So you would pay all credit card, then all TSP loan while maximizing TSP and stopping 529. Would you stop saving one year in advance for daycare to get the 5% rebate and instead contribute to TSP loan and then Roth?

To clarify, I think you are saying:
Pay credit Card Debt first
Pay all TSP Loan while still maxing out TSP of 17500 contributions per each person per year and stopping 529 until TSP Loan paid off.
Start Roth after all TSP loan is paid off
then 529 and not worry about paying in advance for daycare?

Stop the 529s, pay the credit cards, It looks like the prepaid childcare benefits you and I would still do that, Max the TSP and the pay back the loans, then Roths (if you qualify) and then student and car loan with the 529s if those are important to you and lastly the mortgage. The 529s depend on how you feel about education for your children -for us it was very important, more important than the mortgage because my Husband will resign his commission (thus retire) before our youngest starts college. The FIRE budget includes housing but not enough to pay out of pocket for education.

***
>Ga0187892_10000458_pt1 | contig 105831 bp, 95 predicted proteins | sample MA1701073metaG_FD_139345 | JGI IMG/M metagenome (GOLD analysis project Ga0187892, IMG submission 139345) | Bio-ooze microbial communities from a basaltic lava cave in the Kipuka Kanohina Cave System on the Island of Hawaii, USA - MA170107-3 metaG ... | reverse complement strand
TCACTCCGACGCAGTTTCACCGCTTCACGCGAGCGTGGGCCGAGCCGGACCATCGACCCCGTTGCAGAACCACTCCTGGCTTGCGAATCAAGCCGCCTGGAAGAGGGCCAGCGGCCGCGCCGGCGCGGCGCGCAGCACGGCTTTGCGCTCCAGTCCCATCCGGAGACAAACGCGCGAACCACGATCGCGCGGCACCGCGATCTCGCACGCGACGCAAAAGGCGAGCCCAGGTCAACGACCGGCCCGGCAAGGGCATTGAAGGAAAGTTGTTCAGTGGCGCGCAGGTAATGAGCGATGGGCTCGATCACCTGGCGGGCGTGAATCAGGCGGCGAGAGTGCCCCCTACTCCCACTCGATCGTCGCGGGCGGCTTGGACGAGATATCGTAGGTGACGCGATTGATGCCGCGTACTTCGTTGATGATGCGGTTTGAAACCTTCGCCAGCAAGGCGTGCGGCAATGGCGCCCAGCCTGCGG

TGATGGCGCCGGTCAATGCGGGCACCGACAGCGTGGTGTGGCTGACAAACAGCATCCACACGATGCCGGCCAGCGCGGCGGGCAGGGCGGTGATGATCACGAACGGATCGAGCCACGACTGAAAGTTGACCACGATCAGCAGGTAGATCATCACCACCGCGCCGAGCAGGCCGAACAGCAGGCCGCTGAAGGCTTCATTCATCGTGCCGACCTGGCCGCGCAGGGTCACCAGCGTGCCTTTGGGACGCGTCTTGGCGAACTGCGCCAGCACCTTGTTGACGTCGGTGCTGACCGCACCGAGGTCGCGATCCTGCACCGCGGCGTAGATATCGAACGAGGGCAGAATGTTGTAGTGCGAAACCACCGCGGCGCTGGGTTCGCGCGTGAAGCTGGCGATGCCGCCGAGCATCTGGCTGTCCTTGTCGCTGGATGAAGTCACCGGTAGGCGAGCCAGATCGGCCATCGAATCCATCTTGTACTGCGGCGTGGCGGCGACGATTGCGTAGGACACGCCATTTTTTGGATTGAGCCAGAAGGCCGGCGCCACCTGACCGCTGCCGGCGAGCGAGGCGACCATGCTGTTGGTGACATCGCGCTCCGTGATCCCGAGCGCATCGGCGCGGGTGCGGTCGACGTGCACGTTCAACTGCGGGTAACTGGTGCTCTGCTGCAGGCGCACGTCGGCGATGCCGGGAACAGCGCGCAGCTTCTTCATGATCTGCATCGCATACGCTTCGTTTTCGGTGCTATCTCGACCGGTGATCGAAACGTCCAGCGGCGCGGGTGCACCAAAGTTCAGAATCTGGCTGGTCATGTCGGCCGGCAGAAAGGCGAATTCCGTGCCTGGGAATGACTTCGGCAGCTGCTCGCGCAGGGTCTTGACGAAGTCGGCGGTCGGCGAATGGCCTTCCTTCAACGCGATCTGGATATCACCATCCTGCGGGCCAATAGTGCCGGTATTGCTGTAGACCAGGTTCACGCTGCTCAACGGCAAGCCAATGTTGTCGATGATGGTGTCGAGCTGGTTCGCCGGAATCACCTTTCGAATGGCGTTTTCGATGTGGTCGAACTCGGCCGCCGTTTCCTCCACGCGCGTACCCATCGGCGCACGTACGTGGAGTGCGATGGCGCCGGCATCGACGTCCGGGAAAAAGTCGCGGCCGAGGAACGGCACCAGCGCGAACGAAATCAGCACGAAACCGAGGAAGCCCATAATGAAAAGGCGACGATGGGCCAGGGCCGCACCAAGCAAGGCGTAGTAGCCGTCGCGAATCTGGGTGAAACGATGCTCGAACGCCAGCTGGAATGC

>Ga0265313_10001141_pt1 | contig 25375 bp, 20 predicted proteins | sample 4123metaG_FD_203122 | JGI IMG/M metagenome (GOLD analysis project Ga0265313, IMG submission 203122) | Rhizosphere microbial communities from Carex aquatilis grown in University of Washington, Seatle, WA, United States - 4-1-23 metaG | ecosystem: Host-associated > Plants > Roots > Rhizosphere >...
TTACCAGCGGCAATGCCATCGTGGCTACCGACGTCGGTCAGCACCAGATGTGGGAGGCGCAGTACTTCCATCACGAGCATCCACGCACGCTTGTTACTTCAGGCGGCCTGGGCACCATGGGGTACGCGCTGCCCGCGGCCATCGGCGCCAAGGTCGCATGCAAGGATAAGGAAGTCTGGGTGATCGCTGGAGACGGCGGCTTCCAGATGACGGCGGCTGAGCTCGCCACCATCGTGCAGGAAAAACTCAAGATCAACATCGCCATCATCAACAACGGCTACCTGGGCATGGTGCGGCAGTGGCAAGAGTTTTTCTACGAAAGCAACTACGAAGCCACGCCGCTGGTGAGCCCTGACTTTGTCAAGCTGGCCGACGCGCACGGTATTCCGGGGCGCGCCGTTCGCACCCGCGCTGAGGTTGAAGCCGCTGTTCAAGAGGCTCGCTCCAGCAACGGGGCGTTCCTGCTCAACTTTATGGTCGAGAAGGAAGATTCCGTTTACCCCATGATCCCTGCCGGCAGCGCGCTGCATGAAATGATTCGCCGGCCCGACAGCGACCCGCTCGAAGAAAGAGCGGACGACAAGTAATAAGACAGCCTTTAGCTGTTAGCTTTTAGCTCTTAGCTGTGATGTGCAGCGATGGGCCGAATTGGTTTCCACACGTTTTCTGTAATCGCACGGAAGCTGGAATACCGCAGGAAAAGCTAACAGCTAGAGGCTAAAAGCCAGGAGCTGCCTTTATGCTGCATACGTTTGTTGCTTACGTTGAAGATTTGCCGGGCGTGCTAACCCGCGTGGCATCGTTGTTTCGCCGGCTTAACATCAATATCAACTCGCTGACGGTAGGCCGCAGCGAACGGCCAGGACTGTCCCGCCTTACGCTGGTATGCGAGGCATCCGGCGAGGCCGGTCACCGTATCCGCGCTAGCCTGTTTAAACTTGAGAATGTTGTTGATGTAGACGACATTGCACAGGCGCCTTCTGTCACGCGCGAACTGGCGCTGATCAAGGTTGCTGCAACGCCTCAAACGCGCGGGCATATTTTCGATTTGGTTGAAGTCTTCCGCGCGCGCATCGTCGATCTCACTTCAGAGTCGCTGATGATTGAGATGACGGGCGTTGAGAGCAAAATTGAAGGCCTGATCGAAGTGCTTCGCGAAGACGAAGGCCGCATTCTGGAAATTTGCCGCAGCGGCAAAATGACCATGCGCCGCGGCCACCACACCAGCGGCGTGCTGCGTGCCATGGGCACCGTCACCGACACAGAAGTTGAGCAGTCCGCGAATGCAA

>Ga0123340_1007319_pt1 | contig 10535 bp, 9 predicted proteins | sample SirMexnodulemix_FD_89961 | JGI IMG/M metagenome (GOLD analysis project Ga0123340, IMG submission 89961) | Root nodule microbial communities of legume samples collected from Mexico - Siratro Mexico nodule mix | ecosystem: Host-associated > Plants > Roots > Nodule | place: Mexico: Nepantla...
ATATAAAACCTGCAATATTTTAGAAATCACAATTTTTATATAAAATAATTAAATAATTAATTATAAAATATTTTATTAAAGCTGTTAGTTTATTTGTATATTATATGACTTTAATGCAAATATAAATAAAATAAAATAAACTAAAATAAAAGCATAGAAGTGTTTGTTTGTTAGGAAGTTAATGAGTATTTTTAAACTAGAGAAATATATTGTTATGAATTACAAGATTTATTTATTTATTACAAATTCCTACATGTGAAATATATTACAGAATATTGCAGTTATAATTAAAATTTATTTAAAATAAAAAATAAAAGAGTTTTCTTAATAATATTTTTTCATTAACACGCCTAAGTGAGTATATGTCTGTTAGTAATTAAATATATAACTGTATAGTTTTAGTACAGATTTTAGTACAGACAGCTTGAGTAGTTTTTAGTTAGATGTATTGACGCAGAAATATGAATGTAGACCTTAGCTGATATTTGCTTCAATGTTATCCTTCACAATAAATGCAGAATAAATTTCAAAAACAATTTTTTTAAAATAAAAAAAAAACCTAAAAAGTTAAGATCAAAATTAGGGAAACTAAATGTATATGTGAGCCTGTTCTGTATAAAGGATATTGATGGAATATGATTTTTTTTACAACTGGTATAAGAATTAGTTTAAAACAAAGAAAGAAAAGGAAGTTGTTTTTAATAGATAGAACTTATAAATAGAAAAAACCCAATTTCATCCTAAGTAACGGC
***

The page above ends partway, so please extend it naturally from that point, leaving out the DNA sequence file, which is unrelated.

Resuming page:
edit because I can't complete a thought
« Last Edit: September 11, 2014, 09:23:37 AM by Lkxe »

Luckie

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Re: Would You Pay Off Debt in this Order? 3 Year plan
« Reply #9 on: September 11, 2014, 09:22:15 AM »
Just curious, have you thought about selling the car and trading down for something else?


Yes I thought about it but the used cars are more expensive and the mileage is a lot more than the Mazda5 that I currently own. I needed a car for two kids that can fit double strollers and sliding doors to fit into my garage but didn't want to pay for a price of a big minivan and gas for it. This is going to be my forever car, so I don't wnat to give it up. I rack about 6000 miles per a year so I think I can keep it for another 10+ years.